Picking up a Ken McLeod novel for the first time was a remarkable and delightful experience. McLeod is a “politically engaged” science fiction writer (of course all science fiction writers are politically engaged, but in this case he is consciously and intelligently so) and was the subject of a series of acute and largely laudatory analyses on the Crooked Timber politics/philosophy website. Coming across a copy of Descent was thus a challenge difficult to pass over.
What was even more pleasurable was to find that the book was not only dedicated to Iain Banks, who had been a friend of McLeod (who helped edit two of Banks’ earlier books) but was also rather plainly an attempt to write a Banks book, and one which comes off tolerably well. It is a book arranged around a central conceit which is also a puzzle (standard science fiction trope, but one which Banks specially foregrounded). There is the usual dreadful male Banks central character, whom we follow from his self-absorbed and sexually inept adolescence all the way to his self-absorbed and socially inept young adulthood, and a plethora of gorgeous trim fit brilliant Banks women (mostly, however, dressed in technicolor frills and flounces rather than skin-tight black leather) surrounding him, some of whom he pursues and some of whom pursue him (shades of Crow Road). And there are dreadful moral ambiguities and sinister political implications, as in Complicity. What-ho! We have a Pope, and we know it will please you!
Except — well, this isn’t Banks. In some ways this is a relief, for Banks was in a dreadful rut long before he was diagnosed with the cancer that killed him (and which, again, he anticipated via Complicity). The book lacks the slovenly structuring which defaced much of Banks’ work, and reads both easily and luminously — there is almost none of the pretentious look-at-me-i’ve-got-a-good-thing-here which makes Banks intermittently irritating to read. McLeod is out for the euthanasia of the hipster, and in this book he very nearly succeeds in dragging irony to the berm and having a duly appointed agent of the State shoot it in the back of the head.
Och, ah’m just a wee bairn whan it comes tae th’ Scots, but nevertheless it’s apparent that there are problems with the tropes of the book. They are brilliantly handled, but intrinsically there are enormous problems with them.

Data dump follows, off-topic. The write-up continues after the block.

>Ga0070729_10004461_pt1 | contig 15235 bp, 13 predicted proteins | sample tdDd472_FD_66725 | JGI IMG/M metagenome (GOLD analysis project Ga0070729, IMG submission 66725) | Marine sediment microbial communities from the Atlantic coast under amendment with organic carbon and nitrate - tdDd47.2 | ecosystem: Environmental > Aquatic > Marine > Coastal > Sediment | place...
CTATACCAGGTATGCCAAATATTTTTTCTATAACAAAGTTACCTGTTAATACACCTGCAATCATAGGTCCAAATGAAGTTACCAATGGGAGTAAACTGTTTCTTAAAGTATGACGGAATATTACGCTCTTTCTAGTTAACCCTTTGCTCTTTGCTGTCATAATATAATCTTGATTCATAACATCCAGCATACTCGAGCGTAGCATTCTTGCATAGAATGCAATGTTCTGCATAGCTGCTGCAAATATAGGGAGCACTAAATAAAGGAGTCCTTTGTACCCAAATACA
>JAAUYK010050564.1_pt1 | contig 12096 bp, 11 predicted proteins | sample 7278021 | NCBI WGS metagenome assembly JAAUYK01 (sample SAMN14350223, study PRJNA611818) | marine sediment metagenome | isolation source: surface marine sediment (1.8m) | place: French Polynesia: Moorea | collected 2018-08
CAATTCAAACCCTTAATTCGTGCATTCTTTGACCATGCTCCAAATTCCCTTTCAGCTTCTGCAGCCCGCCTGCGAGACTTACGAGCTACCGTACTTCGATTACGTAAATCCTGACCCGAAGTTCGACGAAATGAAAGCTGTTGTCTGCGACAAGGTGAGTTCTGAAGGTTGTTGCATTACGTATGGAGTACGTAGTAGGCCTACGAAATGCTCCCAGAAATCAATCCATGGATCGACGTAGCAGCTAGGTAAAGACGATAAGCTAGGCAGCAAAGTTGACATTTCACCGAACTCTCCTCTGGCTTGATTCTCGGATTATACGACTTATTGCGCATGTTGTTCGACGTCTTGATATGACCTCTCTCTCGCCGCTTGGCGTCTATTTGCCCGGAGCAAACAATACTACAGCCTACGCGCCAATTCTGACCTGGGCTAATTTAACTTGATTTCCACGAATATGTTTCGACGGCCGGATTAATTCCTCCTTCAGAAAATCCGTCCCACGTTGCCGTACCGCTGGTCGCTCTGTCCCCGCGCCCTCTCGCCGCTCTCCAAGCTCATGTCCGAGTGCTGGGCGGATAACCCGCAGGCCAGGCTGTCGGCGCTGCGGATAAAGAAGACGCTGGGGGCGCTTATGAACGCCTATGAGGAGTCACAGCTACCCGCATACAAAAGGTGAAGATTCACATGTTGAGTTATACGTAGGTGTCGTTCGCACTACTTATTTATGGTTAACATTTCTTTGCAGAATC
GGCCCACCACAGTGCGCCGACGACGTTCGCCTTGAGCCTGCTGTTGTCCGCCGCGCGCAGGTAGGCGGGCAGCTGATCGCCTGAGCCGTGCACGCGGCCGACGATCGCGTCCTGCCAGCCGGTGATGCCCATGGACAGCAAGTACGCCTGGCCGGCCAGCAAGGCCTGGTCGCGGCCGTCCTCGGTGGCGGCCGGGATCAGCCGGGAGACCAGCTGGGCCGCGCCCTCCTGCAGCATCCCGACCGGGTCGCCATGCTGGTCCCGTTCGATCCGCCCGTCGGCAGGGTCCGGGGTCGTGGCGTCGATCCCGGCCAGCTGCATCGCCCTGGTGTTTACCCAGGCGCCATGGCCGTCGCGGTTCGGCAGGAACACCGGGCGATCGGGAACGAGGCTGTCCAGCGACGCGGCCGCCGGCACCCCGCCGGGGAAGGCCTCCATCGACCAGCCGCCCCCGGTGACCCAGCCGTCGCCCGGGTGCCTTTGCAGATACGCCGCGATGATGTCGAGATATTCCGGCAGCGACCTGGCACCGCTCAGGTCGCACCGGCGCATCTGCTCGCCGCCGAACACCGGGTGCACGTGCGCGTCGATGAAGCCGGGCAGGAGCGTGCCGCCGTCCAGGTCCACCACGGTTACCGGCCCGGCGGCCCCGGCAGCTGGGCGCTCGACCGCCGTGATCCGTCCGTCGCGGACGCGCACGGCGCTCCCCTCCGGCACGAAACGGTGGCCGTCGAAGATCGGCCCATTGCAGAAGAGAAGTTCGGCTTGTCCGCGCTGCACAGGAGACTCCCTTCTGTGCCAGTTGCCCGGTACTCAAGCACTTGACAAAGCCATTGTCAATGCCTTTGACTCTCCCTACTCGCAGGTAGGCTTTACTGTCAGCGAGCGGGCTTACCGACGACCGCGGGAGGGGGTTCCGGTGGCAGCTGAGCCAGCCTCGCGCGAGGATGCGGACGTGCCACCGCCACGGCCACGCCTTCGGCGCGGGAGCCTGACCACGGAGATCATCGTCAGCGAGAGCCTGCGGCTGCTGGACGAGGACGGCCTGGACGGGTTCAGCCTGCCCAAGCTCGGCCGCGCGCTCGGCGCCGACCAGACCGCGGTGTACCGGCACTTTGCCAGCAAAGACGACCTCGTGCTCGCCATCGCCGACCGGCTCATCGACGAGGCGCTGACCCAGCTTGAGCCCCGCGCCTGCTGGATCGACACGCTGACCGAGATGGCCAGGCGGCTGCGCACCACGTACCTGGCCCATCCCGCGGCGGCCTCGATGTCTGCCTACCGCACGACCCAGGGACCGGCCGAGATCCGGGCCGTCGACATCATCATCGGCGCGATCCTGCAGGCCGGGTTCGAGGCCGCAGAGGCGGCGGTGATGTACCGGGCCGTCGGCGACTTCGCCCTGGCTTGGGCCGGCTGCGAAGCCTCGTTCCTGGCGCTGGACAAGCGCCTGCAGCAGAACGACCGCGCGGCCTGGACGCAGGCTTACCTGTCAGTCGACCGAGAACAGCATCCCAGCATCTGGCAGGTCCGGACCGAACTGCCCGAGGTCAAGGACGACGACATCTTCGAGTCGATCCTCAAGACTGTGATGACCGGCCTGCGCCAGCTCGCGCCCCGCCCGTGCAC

The central trope is that there are aliens among us. Of course, this is the conspiracy theory which is repeatedly debunked in the book — first by the central character, who is a teenage ironist and knows that everything of this kind must be bullshit. But then (after his alien abduction which is so standard that it cannot possibly be real and is obviously a teenage wet dream) he meets a sinister Man in Black, as well as being confronted by evidence that the Greys were among us in medieval times. And then he looks into the matter again and finds out that all the debunking he knows about is a cover story. But then the debunked truth is debunked. But is the debunked bunk itself a cover story for the real bunk? And is the real bunk itself debunkable, or is it a slam-dunk?
The core evidence is that British Aerospace (British Aviation Systems, in the novel, presumably to avoid being sued since their representative in the book is a ghastly and odious figure — whose name, intriguingly, recalls a rather conservative British science fiction writer) has got hold of some fantastic materials and forcefield technology with which it is able to build things which look very like flying saucers. The trope is that maybe this tech comes from the Greys, who are represented as (in the Internet mythos, anyway) a pottering bunch of not tremendously advanced aliens who have been spying on the Earth from the Moon since we were hominids, using primitive space ships made of the equivalent of balsa wood and Mylar.
Of course, this correlates very precisely with the mythos of the Roswell incident, as presented by Whitley Strieber and others. The spaceship turns out to be alarmingly simple — albeit completely incomprehensible. But assuming that America was able to down an alien spaceship, how would it be able to make sense of what it found? Space technology would probably look very simple when based on a million years of exploring reality, but how, without that million years of exploration, would we discover it? What would Australopithecus have made of the smashed shards of a broken smartphone?